Running is a wonderful exercise that almost anybody can do, and it seems that everybody here in Australia actually does! You don’t need any special equipment, tools, or a fancy environment. Of course, it would be best if you got yourself a pair of nice quality running shoes, but if you only run here and there to ban stress from your day, that’s not necessary. On the other hand, if you’re an avid runner who collects their miles, you should pay attention to various things, from your footwear to the ground you’re running on and your overall feeling throughout your practice. If you fear that you’re having problems breathing, don’t be afraid. It’s a fairly common problem in runners, and it can be solved. First, ask yourself where it might be coming from; once you know what causes your difficulties breathing, you’ll know where to go from there.
The Causes – Why You Are Short of Breath
There are many reasons for you to have issues breathing while running, and you need to find the one that’s causing yours so you can prevent it. For example, you may be just a beginner whose overall physical fitness is not great. If you then begin to work out, you may find yourself short of breath during your first workouts. Even if you’re lifting weights regularly, when you switch to running, you may experience the same. Then there’s age: after you turn 30, the rate of air flow through your lungs will decline slowly, thus resulting in you struggling to get enough air during physical exertion. Some more serious issues include your health: for example, heart disease, hypertension or respiratory diseases can all cause trouble while exercising. To make sure you are actually allowed to engage in physical activity, please talk to your GP. Even if you suffer from asthma, a respiratory disease that can wreak havoc on your breathing, medicine can treat it successfully and make it possible for you to run without the annoying and unpleasant wheezing and gasping.
Know the How of Breathing
When we were little, we were taught in PE classes that we should breathe through our noses. But this advice is outdated. Breathing through your nose exclusively doesn’t have any effect on your breathing overall – you just need air flowing, and your lungs don’t really know where it comes from! Breathing through your mouth is easier, so don’t beat yourself up if that’s your preferred way. However, if you don’t breathe through your nose not just because it’s more difficult, but because it’s virtually impossible, you might be onto a more severe issue. Maybe it would be worth exploring the prospects of doing a nose job in Sydney-based clinics – sometimes it can actually enable a person to experience effortless breathing for the first time in their life!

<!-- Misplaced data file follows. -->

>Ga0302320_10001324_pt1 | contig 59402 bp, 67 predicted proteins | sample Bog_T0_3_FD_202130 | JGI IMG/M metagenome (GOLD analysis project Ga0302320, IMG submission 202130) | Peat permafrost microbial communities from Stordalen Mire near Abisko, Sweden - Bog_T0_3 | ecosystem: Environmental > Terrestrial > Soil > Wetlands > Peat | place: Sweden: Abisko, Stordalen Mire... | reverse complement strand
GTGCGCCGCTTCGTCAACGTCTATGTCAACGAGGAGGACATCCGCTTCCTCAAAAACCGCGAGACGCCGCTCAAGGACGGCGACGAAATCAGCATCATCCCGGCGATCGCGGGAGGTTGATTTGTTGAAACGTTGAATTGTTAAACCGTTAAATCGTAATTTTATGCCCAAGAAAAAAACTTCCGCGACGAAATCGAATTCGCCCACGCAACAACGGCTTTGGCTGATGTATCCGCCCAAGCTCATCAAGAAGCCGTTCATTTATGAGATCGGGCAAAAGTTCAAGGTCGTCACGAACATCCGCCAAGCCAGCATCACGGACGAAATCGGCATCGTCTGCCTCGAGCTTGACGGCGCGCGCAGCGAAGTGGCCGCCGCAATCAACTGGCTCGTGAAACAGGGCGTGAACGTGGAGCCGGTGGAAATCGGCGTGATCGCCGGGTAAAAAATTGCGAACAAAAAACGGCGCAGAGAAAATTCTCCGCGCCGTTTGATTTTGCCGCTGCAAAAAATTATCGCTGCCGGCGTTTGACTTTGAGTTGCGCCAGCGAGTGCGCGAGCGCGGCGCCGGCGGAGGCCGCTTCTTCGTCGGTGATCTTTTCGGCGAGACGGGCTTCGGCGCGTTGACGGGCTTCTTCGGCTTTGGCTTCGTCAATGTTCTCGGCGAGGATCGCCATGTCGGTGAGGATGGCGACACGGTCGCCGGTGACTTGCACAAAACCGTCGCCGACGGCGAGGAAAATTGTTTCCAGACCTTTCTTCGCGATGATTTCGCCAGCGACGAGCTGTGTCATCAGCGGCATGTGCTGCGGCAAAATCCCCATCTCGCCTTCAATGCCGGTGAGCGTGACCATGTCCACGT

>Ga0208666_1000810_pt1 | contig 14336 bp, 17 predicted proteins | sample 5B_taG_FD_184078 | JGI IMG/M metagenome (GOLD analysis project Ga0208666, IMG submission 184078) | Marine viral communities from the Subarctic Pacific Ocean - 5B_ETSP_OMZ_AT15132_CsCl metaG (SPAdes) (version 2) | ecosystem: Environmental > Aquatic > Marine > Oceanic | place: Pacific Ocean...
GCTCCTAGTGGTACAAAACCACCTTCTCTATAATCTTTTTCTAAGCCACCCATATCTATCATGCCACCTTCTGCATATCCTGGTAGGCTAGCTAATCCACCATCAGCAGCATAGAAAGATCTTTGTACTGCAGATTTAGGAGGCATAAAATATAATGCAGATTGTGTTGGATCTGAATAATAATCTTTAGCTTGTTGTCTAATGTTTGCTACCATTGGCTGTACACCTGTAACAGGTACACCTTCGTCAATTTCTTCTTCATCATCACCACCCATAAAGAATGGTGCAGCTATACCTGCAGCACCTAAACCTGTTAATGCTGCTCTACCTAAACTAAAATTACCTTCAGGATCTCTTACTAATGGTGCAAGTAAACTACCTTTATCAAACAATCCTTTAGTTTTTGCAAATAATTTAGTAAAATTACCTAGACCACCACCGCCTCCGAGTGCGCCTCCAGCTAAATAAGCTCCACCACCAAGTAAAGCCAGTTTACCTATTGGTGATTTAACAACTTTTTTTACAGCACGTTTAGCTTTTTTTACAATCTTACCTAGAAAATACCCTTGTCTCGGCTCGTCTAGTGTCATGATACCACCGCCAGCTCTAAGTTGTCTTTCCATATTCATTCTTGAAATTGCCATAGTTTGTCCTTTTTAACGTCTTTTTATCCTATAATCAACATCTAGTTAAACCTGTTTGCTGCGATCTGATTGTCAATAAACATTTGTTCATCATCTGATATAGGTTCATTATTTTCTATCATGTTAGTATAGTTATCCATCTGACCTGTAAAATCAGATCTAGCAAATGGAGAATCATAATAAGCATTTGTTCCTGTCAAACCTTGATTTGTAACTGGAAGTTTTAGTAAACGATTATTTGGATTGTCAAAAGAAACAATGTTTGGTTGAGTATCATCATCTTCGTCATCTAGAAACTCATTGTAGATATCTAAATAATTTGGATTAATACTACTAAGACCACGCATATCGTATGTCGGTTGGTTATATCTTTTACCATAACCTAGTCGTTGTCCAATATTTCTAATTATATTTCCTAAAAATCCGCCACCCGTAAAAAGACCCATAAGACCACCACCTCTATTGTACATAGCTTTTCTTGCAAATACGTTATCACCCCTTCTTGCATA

Master Your Posture
If you’re sitting or lying down at the moment, go check yourself in the mirror. Walk to the mirror as you normally would, and evaluate what you see. If you’re not carrying your head high, and your shoulders back, start doing so immediately! Not only a good posture is prettier to see, but it opens up your chest and makes it easier to breathe. A valuable ally in maintaining good posture is deep tissue massage. If you tell your massage therapist about the struggles you have when you breathe during your run, they can make sure that your abdomen, chest, back and shoulders are nice and loose, which will facilitate breathing.
Introduce Some Rhythm
To your breathing, that is. Some runners are too concerned with actually making it to the finish line, even when just practicing or jogging lightly, that they won’t pay attention to how they breathe, nor will they think about it. And the key is there: you need to make sure that there is a rhythm to your breathing. You can inhale for two-foot strikes and then exhale for two-foot strikes. It doesn’t have to be two, nor a perfect match. It could be 3/3 for you, or 3/2. Experiment a bit and you’re likely to discover what works best. The most important thing is to get you breathing in sync with your strides, whatever the count.
If You Don’t Warm Up, Go Home
Everybody and their grandmother know the importance of warming up prior to any exercise – but it still doesn’t mean that everybody and their grandmother actually do it. Apart from getting your body ready for exercise and minimizing potential injuries, warming up will make your breathing in tone with your performance. Probably even professional athletes would huff and puff and have difficulties breathing if they start their running practice at a faster pace than their warm-up pace is. The slower you start, the more gently you warm up, and the easier you’ll breathe during your run.
The good news about your issues breathing? Most runners eventually solve their breathing problems. Your best bet is to find a great warm-up routine you will be looking forward to, slowly build your endurance, and improve your posture. For more severe issues, there are radical solutions – but nevertheless, anything is worth the ability to breathe without thinking about it. Happy run!